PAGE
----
THE Scottish Government’s named person legislation is, understandably, controversial.
A decision by ministers to appoint a “state guardian” to every child in Scotland has led to accusations of unwarranted interference in family life and claims that resources will become so stretched that the genuinely vulnerable might not receive the attention they desperately need.
Supporters of the law say it will ensure more cases where children are neglected or in danger will be uncovered – and dealt with sooner. They also insist named persons will not have the right to intervene where no problem exists.
The concerns of those who feel uncomfortable about this new legislation are understandable. Named persons – in most cases teachers or health workers – will face potentially career-ending consequences if they fail to spot problems affecting a child for whose welfare they will have legal responsibility. Equally, the risk of overzealous action from named persons is a legitimate fear.
There are also issues about what standard named persons are to apply. What one individual might feel is an acceptable way to bring up a child may, to another, seem quite wrong.
Most children already have guardians – their parents – and we sympathise with those who believe the state has no place in their families.
It is important to remember that mechanisms to ensure that children at risk are identified have existed for decades. Social work departments do much to assist in cases where children are believed to be in danger.
The concerns of those who fear that the new legislation will weaken the focus on those in real need cannot be dismissed. But those who opposed the appointment of “state guardians” have already lost the argument: named persons are soon to be a fact of life and will remain so until the Scottish Parliament decides otherwise.
It is troubling that this new legislation faces such fierce opposition from parents, churches, and politicians. Perhaps more worrying still is the suggestion that the law may be flawed.
Today, we reveal that the Public Services Ombudsman, Jim Martin, has written to MSPs to express concerns about the system being put in place. He suggests the regulated system being introduced by the Scottish Government will not be flexible enough to adapt if changes to the way complaints are handled are deemed necessary.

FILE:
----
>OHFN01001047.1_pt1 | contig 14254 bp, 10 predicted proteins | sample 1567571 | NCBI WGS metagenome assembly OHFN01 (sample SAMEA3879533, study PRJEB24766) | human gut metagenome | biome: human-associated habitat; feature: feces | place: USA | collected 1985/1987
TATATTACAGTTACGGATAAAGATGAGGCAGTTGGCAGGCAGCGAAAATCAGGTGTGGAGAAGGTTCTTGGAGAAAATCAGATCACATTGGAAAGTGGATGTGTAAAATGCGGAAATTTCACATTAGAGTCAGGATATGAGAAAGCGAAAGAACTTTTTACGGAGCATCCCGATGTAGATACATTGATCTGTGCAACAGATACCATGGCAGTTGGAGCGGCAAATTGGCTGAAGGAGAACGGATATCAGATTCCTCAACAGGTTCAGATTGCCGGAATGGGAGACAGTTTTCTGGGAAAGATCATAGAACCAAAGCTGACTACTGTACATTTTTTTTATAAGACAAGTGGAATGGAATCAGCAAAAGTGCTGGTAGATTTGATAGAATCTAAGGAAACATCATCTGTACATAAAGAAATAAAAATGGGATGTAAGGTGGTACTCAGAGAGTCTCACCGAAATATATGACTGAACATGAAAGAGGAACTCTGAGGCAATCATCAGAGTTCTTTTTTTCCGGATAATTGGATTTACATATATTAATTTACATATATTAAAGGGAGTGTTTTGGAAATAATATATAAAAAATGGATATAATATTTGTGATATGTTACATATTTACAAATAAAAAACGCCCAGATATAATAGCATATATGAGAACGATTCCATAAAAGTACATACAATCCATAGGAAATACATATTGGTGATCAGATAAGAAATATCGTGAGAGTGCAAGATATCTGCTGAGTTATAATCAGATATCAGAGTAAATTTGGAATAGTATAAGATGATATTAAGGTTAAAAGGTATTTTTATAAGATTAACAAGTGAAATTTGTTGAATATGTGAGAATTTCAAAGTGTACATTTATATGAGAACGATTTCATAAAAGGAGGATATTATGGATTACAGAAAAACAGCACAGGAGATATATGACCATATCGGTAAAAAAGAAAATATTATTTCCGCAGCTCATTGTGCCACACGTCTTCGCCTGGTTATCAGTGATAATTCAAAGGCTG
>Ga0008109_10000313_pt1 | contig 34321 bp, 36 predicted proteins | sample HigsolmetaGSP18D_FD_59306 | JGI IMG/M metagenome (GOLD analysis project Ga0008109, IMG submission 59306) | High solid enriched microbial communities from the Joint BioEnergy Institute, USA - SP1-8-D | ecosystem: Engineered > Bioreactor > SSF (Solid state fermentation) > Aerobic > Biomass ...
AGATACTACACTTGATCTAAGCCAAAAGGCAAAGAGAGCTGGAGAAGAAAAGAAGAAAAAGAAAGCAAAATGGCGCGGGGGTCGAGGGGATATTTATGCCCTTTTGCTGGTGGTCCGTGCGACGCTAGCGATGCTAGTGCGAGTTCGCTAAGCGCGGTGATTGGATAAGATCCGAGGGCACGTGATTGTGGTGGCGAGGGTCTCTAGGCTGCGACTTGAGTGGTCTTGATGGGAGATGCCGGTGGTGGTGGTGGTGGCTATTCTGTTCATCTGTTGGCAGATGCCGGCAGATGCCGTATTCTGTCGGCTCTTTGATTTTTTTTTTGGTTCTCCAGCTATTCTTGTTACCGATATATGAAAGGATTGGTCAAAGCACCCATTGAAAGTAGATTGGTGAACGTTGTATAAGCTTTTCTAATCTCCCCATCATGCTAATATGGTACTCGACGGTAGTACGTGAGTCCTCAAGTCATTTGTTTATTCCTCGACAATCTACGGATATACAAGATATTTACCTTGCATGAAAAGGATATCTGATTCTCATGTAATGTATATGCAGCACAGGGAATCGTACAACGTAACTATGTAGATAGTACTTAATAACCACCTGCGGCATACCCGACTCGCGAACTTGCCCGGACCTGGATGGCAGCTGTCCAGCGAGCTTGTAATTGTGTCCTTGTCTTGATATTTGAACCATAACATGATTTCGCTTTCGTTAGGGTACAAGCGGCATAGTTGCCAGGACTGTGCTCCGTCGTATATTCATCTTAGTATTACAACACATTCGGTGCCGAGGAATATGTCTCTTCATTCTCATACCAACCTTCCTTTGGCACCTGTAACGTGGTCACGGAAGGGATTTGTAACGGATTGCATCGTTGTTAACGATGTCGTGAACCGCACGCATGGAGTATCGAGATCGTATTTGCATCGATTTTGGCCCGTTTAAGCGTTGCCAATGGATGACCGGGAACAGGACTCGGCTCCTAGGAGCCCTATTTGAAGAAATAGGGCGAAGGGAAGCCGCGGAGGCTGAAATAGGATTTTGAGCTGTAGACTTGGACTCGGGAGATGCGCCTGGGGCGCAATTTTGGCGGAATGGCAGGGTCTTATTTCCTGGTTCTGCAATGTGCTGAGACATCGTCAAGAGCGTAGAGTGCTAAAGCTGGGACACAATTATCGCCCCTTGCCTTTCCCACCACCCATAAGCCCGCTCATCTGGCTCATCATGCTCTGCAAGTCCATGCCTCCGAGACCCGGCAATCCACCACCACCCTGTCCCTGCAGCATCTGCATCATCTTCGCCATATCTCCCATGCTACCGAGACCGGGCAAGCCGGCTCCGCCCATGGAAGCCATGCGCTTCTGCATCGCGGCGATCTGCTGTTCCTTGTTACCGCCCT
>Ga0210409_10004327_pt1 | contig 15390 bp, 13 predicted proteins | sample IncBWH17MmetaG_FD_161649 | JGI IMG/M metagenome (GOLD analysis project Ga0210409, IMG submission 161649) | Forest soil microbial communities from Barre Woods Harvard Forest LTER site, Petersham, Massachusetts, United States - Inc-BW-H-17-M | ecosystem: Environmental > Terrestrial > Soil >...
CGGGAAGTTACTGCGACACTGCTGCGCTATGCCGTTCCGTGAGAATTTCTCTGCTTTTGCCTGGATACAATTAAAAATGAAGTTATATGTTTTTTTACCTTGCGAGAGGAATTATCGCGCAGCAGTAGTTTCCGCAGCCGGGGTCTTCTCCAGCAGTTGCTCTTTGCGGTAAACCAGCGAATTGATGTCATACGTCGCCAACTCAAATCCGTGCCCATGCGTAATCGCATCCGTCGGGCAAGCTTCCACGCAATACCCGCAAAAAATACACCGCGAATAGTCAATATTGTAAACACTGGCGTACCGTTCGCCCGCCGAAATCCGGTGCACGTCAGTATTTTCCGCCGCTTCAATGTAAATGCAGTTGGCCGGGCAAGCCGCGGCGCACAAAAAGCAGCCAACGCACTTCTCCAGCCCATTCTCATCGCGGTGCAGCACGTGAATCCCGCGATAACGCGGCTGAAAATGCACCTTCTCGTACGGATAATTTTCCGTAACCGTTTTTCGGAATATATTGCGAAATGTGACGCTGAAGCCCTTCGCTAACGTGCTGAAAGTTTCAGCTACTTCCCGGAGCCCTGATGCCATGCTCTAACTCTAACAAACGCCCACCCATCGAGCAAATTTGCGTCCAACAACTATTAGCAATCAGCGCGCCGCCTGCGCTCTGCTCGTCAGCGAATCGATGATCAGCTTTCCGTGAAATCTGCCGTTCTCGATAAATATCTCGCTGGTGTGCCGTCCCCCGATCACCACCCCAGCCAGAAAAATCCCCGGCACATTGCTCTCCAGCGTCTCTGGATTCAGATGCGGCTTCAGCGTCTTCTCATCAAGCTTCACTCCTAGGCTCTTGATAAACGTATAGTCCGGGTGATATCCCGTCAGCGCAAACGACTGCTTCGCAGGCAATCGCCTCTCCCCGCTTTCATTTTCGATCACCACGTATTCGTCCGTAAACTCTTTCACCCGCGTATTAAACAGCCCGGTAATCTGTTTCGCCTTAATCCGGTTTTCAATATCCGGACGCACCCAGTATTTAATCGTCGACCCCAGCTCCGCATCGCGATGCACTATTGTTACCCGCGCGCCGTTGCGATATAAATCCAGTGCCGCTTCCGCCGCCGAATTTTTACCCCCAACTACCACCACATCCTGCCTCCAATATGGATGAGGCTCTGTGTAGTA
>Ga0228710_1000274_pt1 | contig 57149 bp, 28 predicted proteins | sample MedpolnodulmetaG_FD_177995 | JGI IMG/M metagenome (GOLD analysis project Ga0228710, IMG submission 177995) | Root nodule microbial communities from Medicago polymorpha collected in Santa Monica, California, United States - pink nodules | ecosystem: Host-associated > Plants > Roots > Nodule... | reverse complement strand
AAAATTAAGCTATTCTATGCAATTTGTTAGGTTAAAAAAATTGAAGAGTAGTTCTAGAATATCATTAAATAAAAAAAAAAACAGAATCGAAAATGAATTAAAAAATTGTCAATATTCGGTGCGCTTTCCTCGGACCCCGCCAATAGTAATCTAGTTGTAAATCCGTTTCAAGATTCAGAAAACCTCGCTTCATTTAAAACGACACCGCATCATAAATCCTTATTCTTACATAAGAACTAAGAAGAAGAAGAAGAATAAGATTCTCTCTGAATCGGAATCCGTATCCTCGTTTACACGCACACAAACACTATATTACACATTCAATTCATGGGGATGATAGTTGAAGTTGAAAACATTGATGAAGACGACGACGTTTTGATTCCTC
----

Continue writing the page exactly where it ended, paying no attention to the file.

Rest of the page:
Furthermore, he points out that the procedure to be followed in the case of concerns about the actions of named persons are out of step with those elsewhere in the public sector.
Of course, the protection of vulnerable children must be a priority. But how much faith can parents be expected to have in the named person scheme if even the public servant who will have responsibility for dealing with any clashes that may arise between parents and the authorities has reservations?
Good laws do not necessarily require widespread public support but they should, at least, be clear and workable. The suggestion is the named person legislation does not pass that test.
From 31 August this year, councils and health boards will be expected to provide a named person for every child and young person from birth until the age of 18. Parents and those who will be expected to act as “state guardians” have the right to expect the legislation is fit for purpose.
There are serious questions now for the Scottish Government to answer about whether that is, in fact, the case.
The Public Services Ombudsman’s concerns suggest that the system, as it is currently designed, may prove too inflexible and unwieldy to be the success ministers hope it will be.
If Scottish children are to have “state guardians” then parents must have confidence that the legislative framework under which they will operate is sound.